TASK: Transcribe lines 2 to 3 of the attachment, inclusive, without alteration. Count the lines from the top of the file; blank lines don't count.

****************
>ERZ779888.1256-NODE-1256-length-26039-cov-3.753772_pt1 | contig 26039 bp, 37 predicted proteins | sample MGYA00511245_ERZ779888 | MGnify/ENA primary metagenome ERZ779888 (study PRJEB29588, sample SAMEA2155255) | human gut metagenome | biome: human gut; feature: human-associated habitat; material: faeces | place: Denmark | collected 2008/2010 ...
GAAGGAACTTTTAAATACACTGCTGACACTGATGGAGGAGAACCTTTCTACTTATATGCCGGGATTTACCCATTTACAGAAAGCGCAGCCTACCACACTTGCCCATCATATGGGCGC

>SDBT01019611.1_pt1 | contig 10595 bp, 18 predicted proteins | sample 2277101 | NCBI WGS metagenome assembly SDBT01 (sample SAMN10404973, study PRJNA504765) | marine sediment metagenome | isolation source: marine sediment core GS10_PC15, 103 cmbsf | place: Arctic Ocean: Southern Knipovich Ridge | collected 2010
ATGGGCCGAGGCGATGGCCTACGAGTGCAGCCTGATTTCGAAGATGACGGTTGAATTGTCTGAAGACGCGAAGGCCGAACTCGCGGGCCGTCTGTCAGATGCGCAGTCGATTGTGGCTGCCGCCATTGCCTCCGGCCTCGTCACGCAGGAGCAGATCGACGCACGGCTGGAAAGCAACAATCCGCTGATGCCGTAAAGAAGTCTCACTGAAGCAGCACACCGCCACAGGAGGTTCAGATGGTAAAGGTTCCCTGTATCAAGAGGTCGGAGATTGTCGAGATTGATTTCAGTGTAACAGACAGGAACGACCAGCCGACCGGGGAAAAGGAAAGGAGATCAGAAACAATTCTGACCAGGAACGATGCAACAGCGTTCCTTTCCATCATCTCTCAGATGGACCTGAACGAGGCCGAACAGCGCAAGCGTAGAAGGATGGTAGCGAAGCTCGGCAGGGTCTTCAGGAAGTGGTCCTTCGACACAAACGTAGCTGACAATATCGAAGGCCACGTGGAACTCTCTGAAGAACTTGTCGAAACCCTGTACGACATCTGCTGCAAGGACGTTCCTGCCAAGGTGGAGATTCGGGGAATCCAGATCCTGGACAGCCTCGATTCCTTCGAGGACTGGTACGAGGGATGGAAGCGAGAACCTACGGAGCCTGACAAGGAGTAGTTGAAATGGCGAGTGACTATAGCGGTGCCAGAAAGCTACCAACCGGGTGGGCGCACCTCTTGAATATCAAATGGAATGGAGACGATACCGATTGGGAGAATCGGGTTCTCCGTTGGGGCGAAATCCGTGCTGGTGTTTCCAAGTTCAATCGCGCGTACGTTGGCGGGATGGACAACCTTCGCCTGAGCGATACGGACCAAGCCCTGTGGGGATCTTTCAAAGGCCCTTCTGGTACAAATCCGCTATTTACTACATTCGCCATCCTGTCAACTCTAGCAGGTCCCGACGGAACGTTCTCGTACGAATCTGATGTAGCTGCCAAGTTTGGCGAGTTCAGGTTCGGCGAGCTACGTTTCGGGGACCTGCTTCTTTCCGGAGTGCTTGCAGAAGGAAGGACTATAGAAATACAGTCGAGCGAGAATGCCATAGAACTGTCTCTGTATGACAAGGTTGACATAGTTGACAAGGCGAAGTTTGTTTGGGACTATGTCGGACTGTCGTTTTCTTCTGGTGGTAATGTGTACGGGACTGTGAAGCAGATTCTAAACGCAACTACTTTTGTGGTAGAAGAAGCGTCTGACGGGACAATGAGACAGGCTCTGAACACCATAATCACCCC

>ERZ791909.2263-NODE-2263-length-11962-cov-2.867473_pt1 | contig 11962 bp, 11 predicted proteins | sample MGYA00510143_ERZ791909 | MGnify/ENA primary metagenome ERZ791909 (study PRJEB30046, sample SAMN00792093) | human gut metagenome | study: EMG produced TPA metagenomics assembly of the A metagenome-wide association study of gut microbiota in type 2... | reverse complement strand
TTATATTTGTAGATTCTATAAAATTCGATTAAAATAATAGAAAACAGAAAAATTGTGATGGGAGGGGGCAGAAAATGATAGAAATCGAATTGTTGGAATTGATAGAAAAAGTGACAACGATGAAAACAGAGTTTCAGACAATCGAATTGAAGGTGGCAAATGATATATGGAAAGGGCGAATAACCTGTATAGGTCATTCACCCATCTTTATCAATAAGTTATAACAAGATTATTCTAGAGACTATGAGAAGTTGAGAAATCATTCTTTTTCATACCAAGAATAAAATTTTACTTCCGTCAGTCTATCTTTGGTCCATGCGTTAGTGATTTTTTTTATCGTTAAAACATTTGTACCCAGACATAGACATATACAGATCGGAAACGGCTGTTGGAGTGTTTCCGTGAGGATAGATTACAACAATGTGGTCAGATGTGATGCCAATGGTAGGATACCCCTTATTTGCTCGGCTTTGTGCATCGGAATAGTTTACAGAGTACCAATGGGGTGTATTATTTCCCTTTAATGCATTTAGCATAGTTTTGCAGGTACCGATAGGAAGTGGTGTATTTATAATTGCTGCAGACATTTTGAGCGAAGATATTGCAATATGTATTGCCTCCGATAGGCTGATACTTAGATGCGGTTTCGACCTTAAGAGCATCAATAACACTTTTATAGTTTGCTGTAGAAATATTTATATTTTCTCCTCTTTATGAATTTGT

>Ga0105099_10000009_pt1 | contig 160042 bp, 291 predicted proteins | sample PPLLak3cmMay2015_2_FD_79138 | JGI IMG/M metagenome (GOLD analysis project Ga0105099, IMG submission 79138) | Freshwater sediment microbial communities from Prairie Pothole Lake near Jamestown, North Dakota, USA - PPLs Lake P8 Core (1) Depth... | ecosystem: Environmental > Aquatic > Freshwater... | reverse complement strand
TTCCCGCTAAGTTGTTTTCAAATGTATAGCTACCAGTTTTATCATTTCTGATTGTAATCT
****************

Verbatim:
GAAGGAACTTTTAAATACACTGCTGACACTGATGGAGGAGAACCTTTCTACTTATATGCCGGGATTTACCCATTTACAGAAAGCGCAGCCTACCACACTTGCCCATCATATGGGCGC

>SDBT01019611.1_pt1 | contig 10595 bp, 18 predicted proteins | sample 2277101 | NCBI WGS metagenome assembly SDBT01 (sample SAMN10404973, study PRJNA504765) | marine sediment metagenome | isolation source: marine sediment core GS10_PC15, 103 cmbsf | place: Arctic Ocean: Southern Knipovich Ridge | collected 2010